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Given the scale of the log files and the generic nature of the question, this is quite a difficult problem to solve. I do not think that there is one best algorithm for all situations. It depends on the nature of the contents of the log files. For example, take the corner case that all URLs are all unique in all log files. In that case, basically any solution will take a long time to draw that conclusion (if it even gets that far...), and there is not even an answer to your question because there is no top-ten.

I do not have a watertight algorithm that I can present, but I would explore a solution that uses histograms of hash values of the URLs as opposed to the URLs themselves. These histograms can be calculated by means of one-pass file reads, so it can deal with arbitrary size log files. In pseudo-code, I would go for something like this:

  • Use a hash function with a limited target space (say 10,000, note that colliding hash-values are expected) to calculate the hash value of each item in the log file and count how many times each of the has value occurs. Communicate the resulting histogram to a server (although it is probably also possible to avoid a central server at all by multicasting the result to every other node -- but I will stick with the more obvious server-approach here)
  • The server should merge the histograms and communicate the result back. Depending on the distribution of the URLs, there might be a number of clearly visible peaks already, containing the top-visited URLs.
  • Each of the nodes should then focus on the peaks in the histogram. It should go trough its log file again, use an additional hash function (again with a limited target space) to calculate a new hash-histogram for those URLs that have their first hash value in one of the peaks (the number of peaks to focus on would be a parameter to be tuned in the algorithm, depending on the distribution of the URLs), and calculate a second histogram with the new hash values. The result should be communicated to the server.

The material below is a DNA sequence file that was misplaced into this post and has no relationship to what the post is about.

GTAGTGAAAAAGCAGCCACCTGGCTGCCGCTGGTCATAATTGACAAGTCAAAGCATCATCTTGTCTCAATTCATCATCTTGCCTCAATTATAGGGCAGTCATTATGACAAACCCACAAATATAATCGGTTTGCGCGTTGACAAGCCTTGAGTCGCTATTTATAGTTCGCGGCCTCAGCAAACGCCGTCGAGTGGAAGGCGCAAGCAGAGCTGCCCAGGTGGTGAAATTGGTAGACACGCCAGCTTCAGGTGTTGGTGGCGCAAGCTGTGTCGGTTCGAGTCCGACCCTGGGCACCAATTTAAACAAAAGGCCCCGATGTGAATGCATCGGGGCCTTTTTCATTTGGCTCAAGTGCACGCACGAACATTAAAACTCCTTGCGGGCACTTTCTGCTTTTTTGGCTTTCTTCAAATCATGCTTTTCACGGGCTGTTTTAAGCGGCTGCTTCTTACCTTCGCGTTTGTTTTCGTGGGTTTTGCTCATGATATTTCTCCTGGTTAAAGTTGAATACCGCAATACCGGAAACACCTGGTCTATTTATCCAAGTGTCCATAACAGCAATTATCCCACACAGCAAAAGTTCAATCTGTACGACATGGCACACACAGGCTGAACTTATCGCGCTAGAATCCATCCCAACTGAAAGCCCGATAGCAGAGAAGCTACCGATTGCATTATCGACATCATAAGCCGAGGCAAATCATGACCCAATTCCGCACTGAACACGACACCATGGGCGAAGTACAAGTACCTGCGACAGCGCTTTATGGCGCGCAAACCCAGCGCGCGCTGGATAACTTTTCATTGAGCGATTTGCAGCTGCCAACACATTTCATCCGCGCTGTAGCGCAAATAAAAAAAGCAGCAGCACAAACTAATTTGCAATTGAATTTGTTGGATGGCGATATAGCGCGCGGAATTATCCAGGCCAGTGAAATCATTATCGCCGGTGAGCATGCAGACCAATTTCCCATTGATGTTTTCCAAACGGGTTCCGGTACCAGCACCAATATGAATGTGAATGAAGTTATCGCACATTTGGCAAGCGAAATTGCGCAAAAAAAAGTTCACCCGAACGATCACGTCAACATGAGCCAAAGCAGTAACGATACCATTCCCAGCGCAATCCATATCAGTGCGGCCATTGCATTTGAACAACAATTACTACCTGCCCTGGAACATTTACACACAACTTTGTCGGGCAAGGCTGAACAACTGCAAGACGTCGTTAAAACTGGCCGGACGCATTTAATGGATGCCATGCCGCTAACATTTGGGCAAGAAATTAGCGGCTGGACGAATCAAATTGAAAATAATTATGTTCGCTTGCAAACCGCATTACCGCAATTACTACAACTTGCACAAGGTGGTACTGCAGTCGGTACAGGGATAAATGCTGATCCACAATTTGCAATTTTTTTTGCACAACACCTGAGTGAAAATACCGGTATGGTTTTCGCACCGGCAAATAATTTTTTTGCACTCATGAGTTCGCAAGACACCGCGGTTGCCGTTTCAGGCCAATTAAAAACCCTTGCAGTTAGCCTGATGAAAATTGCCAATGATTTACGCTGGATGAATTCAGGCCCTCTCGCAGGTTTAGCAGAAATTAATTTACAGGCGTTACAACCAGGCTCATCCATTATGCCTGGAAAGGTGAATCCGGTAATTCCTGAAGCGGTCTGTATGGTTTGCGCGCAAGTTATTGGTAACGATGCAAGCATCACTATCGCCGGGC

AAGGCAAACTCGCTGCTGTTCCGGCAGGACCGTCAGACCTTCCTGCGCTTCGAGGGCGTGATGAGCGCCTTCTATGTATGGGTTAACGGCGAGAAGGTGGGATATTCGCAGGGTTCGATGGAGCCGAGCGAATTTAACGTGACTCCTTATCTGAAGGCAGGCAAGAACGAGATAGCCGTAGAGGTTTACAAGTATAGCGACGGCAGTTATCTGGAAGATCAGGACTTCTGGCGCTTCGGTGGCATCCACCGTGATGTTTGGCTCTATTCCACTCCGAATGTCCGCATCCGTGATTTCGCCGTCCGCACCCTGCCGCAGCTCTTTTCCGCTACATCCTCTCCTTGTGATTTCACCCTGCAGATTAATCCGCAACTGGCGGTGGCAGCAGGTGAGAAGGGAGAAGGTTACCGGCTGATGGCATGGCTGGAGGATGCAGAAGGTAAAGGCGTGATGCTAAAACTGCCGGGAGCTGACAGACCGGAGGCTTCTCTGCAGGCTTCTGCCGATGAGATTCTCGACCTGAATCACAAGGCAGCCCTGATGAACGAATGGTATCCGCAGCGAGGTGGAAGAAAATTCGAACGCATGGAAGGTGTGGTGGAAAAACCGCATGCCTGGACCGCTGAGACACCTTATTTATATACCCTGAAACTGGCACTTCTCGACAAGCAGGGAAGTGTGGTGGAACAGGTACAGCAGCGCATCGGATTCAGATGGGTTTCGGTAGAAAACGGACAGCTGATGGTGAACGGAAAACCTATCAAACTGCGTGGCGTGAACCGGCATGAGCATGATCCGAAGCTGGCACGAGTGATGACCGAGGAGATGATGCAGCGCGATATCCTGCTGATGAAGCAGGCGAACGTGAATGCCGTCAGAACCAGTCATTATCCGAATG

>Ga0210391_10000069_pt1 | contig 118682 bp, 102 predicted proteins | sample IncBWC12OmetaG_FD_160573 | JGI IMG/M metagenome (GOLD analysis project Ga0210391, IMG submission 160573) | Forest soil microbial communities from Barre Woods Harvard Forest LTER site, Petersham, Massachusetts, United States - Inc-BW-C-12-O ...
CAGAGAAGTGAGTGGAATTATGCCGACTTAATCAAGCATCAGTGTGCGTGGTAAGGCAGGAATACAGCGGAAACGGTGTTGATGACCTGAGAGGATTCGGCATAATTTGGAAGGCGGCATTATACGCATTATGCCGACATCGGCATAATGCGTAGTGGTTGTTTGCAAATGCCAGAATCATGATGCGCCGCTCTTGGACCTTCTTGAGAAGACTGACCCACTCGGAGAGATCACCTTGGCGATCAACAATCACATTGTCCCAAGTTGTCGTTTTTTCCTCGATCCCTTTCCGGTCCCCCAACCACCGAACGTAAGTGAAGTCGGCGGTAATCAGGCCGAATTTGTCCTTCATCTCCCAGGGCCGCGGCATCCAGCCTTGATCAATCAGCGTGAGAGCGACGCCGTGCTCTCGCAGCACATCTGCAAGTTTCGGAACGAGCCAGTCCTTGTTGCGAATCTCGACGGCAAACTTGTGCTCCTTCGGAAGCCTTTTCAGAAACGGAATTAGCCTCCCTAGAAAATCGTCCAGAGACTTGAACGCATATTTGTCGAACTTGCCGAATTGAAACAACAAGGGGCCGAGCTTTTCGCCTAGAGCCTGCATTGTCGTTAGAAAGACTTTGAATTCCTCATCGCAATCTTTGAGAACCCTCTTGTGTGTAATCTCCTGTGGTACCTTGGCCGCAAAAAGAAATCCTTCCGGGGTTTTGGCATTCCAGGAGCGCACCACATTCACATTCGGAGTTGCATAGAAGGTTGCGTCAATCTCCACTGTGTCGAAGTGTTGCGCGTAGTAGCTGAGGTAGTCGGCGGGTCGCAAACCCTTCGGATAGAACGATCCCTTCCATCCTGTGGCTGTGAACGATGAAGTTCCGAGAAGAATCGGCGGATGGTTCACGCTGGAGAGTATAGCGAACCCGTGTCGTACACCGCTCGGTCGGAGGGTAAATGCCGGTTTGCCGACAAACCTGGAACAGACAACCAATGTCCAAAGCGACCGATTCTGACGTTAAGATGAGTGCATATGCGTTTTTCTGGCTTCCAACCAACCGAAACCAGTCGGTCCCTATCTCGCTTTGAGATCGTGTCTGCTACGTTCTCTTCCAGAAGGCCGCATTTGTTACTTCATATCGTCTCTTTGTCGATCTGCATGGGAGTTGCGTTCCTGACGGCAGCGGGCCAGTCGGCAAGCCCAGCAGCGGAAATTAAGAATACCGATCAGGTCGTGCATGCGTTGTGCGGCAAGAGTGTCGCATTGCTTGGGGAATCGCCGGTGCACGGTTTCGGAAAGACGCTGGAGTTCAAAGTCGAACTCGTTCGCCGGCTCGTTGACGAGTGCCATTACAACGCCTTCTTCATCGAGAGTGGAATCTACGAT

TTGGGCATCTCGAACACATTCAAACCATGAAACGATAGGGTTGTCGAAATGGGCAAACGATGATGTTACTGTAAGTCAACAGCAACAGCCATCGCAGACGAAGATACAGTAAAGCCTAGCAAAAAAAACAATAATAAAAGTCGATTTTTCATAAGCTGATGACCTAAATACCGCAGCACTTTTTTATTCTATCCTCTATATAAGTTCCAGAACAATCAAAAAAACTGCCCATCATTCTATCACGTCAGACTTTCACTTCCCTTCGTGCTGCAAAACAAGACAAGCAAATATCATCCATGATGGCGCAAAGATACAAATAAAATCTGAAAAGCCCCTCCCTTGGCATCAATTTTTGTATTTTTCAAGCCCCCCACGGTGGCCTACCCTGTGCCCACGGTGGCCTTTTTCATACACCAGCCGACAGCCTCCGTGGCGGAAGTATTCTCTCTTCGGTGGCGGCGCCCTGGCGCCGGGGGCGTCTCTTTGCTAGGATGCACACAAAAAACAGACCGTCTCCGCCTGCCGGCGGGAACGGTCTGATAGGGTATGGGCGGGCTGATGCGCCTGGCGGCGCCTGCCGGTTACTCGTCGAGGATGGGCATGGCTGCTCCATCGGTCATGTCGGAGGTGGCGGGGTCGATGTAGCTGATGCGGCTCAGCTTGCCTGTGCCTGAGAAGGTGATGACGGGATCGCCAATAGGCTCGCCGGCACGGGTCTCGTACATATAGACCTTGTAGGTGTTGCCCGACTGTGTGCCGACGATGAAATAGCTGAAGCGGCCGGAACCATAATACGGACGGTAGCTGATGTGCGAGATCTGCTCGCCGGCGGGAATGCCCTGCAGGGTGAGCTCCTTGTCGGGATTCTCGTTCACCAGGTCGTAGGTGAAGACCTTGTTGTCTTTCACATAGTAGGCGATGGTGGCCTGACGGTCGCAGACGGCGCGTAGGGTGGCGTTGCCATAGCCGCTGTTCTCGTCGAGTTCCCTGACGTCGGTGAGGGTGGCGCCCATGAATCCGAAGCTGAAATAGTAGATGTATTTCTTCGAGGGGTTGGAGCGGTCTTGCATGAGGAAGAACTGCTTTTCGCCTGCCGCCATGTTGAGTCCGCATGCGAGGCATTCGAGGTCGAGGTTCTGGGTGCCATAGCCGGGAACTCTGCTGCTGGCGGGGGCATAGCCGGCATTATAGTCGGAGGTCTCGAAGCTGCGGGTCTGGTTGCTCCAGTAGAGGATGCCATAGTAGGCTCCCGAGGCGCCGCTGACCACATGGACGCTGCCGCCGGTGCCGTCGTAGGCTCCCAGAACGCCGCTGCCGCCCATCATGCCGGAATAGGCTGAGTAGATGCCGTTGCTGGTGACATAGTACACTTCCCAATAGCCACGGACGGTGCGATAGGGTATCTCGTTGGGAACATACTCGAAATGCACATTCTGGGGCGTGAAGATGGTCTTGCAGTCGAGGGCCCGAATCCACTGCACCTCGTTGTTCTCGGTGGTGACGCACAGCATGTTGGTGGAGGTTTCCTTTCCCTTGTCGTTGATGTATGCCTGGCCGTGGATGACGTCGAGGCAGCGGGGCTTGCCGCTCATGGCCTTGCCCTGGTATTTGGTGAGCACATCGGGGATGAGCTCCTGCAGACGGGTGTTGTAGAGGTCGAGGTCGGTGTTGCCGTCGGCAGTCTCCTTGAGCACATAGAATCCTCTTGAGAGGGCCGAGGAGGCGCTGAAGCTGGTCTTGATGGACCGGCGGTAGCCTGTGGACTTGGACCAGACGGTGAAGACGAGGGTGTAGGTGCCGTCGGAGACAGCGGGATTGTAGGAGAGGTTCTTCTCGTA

• The server should merge the results again and analyse the new histogram versus the original histogram. Depending on clearly visible peaks, it might be able to draw conclusions about the two hash values of the top ten URLs already. Or it might have to instruct the machines to calculate more hash values with the second hash function, and probably after that go through a third pass of hash-calculations with yet another hash function. This has to continue until a conclusion can be drawn from the collective group of histograms what the hash values of the peak URLs are, and then the nodes can identify the different URLs from that.

Note that this mechanism will require tuning and optimization with regard to several aspects of the algorithm and hash-functions. It will also need orchestration by the server as to which calculations should be done at any time. It probably will also need to set some boundaries in order to conclude when no conclusion can be drawn, in other words when the "spectrum" of URL hash values is too flat to make it worth the effort to continue calculations.

This approach should work well if there is a clear distribution in the URLs though. I suspect that, practically speaking, the question only makes sense in that case anyway.

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Wow. That's a really complicated and expensive way to produce a result that you can't prove is correct. –  Jim Mischel Mar 26 '13 at 4:26
I would not start implementing it until proven that it is correct :-) Why do you say it is expensive? I think the solution requires O(n) calculations and much less network traffic than that (with n the total number of entries in each file on each node). –  Reinier Torenbeek Mar 26 '13 at 13:48

The below description is the idea for the solution. it is not a pseudocode.
Consider you have a collection of systems.
1.for each A: Collections(systems)
1.1) Run a daemonA in each computer which probes on the log file for changes.
1.2) When a change is noticed, wakeup AnalyzerThreadA
1.3) If AnalyzerThreadA finds a URL using some regex, then update localHashMapA with count++.
(key = URL, value = count ).
2) Push topTen entries of localHashMapA to ComputerA where AnalyzeAll daemon will be running.

The above step will be the last step in each system, which will push topTen entries to a master system, say for example: computerA.

3) AnalyzeAll running in computerA will resolve duplicates and update count in masterHashMap of URLs.

4) Print the topTen from masterHashMap.

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What if an URL is in 11 position on all systems and if considered for processing can be in top 3? –  SparKot ॐ Mar 25 '13 at 12:34